Many Jefferson County Public Schools families will be mailed their child’s test results under the state’s new Unbridled Learning accountability model later this week.

Officials are reminding parents under the new system their student’s achievement indicators may be lower than before, but the report will paint a more comprehensive picture of how prepared a student is for college or career.

Click here to see school and district level report cards.

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Environment
12:21 pm
Mon December 3, 2012

Kentucky Lets You Shoot or Watch Sandhill Cranes This Season

A Sandhill Crane flying at Sacramento River National Wildlife Refuge, Dayton, California, USA.
Steve Emmons U.S. Fish and Wildlife Service

If you want to look at sandhill cranes--or just shoot them--opportunities abound this season.

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Politics
11:46 am
Mon December 3, 2012

State Lawmaker Defends John Yarmuth from Mitch McConnell Biographer

Newly elected state Senator Morgan McGarvey, D-Louisville, lashes out a Senate Republican Mitch McConnell in a Courier-Journal editorial, saying the GOP leader is only interested in attaining more power.

McGarvey was defending Democratic Congressman John Yarmuth from McConnell biographer John David Dyche, who penned a stinging article comparing to a "yapping toy poodle" among other things. The Dyche article was in response to Yarmuth's cheerleading for a challenge to McConnell in 2014.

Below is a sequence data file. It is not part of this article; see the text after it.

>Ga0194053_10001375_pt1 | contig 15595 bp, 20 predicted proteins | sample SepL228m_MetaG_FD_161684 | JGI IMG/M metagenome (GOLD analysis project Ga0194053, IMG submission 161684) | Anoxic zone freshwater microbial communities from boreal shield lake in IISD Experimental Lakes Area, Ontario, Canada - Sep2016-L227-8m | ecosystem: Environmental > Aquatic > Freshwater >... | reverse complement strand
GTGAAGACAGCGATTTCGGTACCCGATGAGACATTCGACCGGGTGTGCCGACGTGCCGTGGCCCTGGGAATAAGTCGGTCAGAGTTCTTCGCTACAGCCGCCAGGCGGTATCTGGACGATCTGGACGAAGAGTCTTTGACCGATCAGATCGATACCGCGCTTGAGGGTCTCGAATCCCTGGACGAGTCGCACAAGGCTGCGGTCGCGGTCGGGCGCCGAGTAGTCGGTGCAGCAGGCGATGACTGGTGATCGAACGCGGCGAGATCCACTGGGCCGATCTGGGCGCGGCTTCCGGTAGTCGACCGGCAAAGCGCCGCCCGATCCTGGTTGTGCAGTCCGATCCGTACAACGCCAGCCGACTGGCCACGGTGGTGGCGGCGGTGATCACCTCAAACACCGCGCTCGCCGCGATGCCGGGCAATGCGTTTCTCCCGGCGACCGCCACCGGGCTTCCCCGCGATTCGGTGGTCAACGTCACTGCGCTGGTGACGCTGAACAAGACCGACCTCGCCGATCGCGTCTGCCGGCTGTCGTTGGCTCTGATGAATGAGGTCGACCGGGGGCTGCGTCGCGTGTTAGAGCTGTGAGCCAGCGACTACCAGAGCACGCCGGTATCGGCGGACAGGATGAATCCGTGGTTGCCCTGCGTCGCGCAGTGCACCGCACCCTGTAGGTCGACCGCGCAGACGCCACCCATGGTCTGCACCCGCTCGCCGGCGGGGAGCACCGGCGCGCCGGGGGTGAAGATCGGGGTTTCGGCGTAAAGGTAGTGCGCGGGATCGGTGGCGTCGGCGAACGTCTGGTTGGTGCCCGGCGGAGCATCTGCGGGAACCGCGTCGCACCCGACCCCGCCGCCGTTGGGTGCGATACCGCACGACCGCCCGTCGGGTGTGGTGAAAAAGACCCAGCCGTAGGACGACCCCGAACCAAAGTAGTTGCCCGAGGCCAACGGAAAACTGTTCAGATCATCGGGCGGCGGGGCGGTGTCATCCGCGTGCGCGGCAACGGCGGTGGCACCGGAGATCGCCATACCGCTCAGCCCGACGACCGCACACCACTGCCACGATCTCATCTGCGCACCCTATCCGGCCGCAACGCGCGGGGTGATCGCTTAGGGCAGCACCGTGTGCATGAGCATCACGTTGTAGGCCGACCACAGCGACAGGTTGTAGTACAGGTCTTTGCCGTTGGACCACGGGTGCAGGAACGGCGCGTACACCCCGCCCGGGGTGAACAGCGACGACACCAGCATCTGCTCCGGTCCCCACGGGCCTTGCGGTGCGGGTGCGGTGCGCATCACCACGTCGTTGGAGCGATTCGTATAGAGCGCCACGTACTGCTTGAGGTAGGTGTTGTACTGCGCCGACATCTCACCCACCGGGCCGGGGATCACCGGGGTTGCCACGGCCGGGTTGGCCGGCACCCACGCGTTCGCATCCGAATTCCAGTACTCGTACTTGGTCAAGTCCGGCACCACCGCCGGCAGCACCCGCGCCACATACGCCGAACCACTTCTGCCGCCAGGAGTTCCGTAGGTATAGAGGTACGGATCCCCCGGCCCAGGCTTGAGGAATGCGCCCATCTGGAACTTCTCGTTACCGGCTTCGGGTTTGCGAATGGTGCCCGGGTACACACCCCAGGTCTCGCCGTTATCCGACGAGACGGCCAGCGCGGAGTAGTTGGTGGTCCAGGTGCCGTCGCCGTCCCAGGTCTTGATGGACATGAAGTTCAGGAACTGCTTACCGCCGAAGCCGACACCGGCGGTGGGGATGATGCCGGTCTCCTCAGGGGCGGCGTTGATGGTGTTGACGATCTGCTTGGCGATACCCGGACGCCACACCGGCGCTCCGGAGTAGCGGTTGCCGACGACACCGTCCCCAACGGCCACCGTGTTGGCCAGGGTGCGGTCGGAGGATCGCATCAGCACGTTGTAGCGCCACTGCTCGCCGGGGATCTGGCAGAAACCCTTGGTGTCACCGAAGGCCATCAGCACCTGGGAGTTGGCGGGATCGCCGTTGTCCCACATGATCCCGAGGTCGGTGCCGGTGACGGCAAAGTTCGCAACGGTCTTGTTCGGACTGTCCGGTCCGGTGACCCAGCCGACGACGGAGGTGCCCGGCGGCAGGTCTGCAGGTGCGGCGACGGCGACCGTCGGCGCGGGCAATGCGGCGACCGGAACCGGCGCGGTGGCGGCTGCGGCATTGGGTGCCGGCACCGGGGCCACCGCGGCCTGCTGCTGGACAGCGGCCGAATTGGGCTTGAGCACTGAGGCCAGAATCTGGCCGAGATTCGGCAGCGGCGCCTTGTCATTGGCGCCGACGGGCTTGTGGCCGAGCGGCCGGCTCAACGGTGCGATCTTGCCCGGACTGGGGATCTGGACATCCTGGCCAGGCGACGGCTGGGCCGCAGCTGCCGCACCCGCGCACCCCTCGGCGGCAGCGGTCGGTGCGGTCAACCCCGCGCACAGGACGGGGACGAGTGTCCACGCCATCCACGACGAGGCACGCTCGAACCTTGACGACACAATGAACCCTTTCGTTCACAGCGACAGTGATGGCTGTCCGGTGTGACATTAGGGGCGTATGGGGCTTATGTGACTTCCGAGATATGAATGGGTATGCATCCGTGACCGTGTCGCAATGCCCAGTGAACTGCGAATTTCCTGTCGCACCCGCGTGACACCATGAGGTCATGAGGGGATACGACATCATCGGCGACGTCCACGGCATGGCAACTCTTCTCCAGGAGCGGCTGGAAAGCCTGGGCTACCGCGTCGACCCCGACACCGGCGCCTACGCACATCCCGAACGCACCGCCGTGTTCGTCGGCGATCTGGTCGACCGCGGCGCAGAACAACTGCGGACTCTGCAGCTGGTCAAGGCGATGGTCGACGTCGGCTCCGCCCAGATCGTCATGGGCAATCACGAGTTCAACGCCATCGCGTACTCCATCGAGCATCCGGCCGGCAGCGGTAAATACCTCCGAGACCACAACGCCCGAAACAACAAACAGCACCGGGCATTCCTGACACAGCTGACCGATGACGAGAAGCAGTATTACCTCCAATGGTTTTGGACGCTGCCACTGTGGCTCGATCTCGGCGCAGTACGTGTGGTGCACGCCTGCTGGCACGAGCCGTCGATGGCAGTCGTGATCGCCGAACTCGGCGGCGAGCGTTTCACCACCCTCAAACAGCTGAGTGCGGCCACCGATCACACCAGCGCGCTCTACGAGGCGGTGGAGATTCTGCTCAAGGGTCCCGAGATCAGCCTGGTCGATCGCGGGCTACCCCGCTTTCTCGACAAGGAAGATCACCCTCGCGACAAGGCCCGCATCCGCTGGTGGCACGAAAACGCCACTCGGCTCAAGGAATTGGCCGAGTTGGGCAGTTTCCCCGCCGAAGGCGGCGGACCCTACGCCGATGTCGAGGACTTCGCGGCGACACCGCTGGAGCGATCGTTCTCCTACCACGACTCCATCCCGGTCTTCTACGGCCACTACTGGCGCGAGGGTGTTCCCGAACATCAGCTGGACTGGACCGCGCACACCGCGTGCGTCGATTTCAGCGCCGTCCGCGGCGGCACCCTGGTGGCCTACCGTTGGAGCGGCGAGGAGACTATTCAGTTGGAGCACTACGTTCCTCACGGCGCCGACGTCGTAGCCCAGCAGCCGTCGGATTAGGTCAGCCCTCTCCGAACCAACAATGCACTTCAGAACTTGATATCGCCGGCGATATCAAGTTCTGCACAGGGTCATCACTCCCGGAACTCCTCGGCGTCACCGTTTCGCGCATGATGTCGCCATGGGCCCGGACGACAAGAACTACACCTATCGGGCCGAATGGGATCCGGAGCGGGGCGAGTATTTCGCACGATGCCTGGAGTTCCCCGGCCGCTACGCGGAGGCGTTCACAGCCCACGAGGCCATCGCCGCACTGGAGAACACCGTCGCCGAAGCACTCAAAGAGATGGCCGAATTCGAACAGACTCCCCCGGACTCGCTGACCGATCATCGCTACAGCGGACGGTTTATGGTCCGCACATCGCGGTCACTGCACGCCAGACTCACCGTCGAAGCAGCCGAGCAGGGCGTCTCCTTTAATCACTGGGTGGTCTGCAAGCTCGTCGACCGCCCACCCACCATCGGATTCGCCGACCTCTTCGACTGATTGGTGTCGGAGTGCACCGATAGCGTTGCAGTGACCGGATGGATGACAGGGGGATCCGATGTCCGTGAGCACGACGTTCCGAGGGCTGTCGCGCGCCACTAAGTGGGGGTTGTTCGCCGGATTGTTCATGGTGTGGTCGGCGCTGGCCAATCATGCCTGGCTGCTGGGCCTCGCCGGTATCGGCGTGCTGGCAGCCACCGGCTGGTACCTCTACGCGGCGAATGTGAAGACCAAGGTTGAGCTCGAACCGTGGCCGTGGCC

What's interesting about McGarvey's piece is that it acknowledges the origins of the Yarmuth-McConnell divide. Both men were once moderate Republican staffers who worked for former U.S. Senator Marlow Cook at the same time.

McGarvey says since then Yarmuth has become more liberal but taken principled stands while McConnell is only interested in accumulating more power.

From The C-J:

Unlike Yarmuth, and their former boss, McConnell’s career has not been forged in ideological fidelity, civil discourse or bipartisan cooperation.

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Local News
9:00 am
Mon December 3, 2012

Test-Takers Wanted: GED Costs to Increase, Exam to Change

The Louisville Free Public Library offers GED services.

Thousands of Kentuckians have until the end of 2013 to complete their GEDs before the cost increases and the test is updated.

It’s been a decade since the GED Testing Service has changed the exam, which is equivalent to earning a high school diploma. In that time, nearly 16,000 Kentuckians have taken but not completed all five parts the test requires.

In Jefferson County, an estimated 2,000 residents have not completed the GED test, according to the Council on Post Secondary Education.

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Environment
9:00 am
Mon December 3, 2012

What Effect Could Upper Big Branch Prosecutions Have on Kentucky Mine Safety?

Federal prosecutors in West Virginia are moving further up Massey Energy’s chain of command in their investigation into a 2010 mine disaster that killed 29 coal miners.

Another Massey Energy executive has been charged in connection with the federal criminal investigation into the 2010 explosion at the Upper Big Branch mine. David Hughart didn’t work at the mine, but last week agreed to plead guilty to conspiracy to violate federal mine safety laws.